My business partner and I are having disagreements about a range of things. We never seem to resolve things fully, ending up with a semi-solution. It doesn’t help that he gets emotional. But perhaps I do too. I don’t really see the road ahead to work on our disputes.
No matter how well-aligned business partners may be, there will inevitably be times when you don’t see eye to eye. However, when larger issues arise and you are no longer on the same page, it’s critical for both parties to get back on track to resolve the conflict. Otherwise, you risk making decisions (or making no decisions at all) that could ultimately harm the business and its culture.
Remember that you’re working toward the same goal: the good of the practice. Take the time to step back and identify the real issues at hand. Common trouble spots include: unequal division of work; different visions and priorities; incompatible management styles; and unequal financial investment and profit-sharing.
If you have a formal legal agreement with the other party, such as a partnership agreement or shareholders agreement, review it carefully. In particular, check any dispute resolution procedures and terms or clauses that deal with the issue at hand. Relying on the agreement and your original intentions on an issue may help to reach a resolution.
Try to keep emotion out of the discussion and be prepared to listen and negotiate
If you do not have a formal written agreement, there may be other evidence of the informal agreement when it began. This may include emails, notes, or even WhatsApp messages. Search for any information on how you both intended to handle any disputes.
Think about what you want out of the dispute and compare that with a realistic outcome.
Once you have identified the key issues in the dispute, set up a meeting with your partner to discuss the problems. Communication is key. Try to keep emotion out of the discussion and be prepared to listen and negotiate. Importantly, keep a written record of the items discussed and any additional issues raised or outcomes proposed.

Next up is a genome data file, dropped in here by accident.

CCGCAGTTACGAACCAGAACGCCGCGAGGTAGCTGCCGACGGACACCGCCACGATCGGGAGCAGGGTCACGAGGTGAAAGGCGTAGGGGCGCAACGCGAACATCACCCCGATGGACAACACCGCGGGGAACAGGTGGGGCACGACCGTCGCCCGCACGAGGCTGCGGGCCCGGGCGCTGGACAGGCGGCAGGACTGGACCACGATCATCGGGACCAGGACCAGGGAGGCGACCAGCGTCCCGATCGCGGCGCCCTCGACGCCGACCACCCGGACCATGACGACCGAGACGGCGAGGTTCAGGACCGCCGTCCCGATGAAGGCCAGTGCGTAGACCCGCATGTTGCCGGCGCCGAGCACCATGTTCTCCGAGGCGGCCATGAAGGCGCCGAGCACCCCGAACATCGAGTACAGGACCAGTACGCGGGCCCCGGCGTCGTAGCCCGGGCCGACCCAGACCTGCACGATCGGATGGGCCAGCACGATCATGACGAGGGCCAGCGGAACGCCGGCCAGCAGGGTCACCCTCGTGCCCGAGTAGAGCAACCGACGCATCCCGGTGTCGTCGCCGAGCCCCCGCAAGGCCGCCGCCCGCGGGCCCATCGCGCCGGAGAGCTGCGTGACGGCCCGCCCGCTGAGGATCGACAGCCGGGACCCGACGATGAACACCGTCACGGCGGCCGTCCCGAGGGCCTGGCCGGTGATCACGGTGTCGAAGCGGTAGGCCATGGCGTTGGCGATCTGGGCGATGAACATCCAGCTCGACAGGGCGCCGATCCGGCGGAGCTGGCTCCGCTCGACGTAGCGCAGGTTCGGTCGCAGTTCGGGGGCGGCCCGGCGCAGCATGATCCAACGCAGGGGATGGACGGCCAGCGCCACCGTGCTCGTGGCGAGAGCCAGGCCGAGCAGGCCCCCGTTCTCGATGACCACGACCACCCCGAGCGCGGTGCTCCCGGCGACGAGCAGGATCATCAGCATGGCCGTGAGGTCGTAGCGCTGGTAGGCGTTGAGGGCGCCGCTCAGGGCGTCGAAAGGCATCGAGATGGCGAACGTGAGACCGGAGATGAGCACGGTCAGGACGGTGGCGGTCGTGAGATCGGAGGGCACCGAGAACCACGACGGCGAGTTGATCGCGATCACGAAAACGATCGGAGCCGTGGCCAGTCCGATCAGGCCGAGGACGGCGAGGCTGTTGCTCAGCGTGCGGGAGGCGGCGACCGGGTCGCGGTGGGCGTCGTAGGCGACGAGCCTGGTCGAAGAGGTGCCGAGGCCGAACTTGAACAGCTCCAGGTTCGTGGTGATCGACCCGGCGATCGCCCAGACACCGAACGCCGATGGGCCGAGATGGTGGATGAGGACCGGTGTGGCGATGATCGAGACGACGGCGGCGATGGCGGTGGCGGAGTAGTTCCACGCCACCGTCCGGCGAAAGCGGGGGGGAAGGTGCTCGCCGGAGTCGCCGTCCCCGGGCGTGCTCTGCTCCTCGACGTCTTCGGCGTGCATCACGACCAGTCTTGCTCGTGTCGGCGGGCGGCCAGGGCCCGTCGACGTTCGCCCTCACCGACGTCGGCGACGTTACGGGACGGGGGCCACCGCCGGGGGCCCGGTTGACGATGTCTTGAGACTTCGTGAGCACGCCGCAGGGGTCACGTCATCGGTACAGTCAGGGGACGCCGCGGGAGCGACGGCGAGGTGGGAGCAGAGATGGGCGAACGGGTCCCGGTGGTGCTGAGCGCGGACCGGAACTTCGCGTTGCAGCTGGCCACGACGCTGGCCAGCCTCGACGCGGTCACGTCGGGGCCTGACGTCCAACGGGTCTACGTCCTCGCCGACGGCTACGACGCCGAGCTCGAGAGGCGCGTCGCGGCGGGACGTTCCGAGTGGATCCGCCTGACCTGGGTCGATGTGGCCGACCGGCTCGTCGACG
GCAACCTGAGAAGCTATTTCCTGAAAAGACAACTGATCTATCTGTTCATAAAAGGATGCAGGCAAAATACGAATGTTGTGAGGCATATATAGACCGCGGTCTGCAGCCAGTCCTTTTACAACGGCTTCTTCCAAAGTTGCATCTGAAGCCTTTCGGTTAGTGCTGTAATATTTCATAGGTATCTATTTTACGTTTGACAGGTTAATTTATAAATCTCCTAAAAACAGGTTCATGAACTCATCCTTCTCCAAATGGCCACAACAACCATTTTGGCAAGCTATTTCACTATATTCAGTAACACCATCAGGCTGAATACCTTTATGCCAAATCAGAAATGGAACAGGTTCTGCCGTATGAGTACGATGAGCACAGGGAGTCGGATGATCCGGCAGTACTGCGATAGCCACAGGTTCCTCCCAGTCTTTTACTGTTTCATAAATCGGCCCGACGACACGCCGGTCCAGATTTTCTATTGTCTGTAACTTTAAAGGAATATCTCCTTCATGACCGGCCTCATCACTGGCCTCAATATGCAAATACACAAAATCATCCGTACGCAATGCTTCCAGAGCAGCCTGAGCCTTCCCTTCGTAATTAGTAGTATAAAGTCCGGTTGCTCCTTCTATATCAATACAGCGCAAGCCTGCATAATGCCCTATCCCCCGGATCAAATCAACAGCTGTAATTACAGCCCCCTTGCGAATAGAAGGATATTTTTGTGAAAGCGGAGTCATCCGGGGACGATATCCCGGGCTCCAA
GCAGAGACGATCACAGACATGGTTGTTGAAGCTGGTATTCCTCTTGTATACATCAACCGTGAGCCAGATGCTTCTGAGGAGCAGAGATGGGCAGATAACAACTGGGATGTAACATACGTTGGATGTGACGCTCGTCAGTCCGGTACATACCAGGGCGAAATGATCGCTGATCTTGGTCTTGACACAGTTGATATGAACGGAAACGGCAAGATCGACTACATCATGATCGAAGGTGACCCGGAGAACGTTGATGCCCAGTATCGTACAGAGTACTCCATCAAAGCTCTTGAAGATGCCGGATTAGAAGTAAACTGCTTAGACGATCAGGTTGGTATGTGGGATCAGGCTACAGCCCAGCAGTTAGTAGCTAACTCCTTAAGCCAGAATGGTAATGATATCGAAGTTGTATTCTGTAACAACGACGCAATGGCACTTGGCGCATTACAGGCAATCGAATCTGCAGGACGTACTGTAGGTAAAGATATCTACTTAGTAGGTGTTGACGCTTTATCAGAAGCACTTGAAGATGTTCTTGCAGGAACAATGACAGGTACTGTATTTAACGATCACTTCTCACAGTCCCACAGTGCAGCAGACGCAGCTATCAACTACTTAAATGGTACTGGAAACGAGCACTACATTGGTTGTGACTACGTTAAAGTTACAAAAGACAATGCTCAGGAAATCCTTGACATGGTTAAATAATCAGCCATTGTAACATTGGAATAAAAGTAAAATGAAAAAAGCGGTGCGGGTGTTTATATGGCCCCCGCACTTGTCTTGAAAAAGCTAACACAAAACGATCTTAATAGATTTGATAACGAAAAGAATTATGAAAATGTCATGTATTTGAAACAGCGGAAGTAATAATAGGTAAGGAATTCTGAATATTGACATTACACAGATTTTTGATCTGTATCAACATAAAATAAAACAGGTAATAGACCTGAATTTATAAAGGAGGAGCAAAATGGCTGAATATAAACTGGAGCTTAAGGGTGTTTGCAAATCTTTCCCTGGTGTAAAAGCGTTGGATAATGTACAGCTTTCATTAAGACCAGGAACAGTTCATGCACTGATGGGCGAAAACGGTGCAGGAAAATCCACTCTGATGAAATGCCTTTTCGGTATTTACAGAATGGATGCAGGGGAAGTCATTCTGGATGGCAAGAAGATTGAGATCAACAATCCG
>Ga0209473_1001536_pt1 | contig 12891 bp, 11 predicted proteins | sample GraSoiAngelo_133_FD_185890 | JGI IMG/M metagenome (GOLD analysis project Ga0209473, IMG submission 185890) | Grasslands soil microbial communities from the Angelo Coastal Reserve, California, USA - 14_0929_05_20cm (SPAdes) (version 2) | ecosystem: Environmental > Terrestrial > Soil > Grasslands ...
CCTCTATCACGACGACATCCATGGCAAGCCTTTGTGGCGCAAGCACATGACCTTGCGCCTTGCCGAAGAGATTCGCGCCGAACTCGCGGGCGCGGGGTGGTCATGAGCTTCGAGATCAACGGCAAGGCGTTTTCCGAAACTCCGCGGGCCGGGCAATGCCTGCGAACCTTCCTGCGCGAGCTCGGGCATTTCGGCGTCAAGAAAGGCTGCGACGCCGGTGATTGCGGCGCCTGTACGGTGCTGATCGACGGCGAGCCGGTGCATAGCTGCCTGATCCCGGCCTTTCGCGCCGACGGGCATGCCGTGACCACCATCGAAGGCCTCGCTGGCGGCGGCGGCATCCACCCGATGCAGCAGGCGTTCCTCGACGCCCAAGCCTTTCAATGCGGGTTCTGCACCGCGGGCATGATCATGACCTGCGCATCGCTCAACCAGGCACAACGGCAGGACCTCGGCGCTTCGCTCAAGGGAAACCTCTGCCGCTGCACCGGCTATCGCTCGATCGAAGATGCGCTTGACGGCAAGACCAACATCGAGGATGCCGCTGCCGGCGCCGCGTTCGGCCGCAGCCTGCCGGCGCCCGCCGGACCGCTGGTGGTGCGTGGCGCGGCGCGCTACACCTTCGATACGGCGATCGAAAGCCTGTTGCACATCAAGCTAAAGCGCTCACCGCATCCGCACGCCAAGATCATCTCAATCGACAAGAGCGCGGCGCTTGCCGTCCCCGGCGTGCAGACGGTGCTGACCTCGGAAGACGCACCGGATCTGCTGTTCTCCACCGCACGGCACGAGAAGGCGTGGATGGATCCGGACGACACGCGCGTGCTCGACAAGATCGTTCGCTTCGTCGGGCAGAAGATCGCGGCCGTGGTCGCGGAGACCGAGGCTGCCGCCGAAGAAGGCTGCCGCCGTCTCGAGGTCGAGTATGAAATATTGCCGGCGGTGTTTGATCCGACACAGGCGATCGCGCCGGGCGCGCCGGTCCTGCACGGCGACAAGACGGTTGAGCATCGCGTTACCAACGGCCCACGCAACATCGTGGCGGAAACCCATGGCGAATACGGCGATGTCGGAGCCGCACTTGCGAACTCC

If you cannot resolve the dispute through a meeting, consider putting your position in writing. A formal letter to your business partner will let you thoughtfully set out the issues and your suggestions for a potential resolution. Also, set out a deadline for a response and the following steps if you cannot reach an agreement. Any correspondence will be of assistance at a later stage if you need to take the dispute further.
If things escalate, just as a marriage counsellor can save floundering relationships, a neutral third party can help warring business partners resolve their disputes. This could be a trusted adviser who has helped at an earlier stage of the business.
If you have undertaken all these steps and still cannot resolve the particular dispute, perhaps it is the end of the road. If both parties feel the partnership or business relationship should be dissolved, you will of course need to reach an agreement on how that will work.
AJ Coach Matthew Turner is an architect and careers consultant who runs the Building on Architecture consultancy. Email him in confidence at firstname.lastname@example.org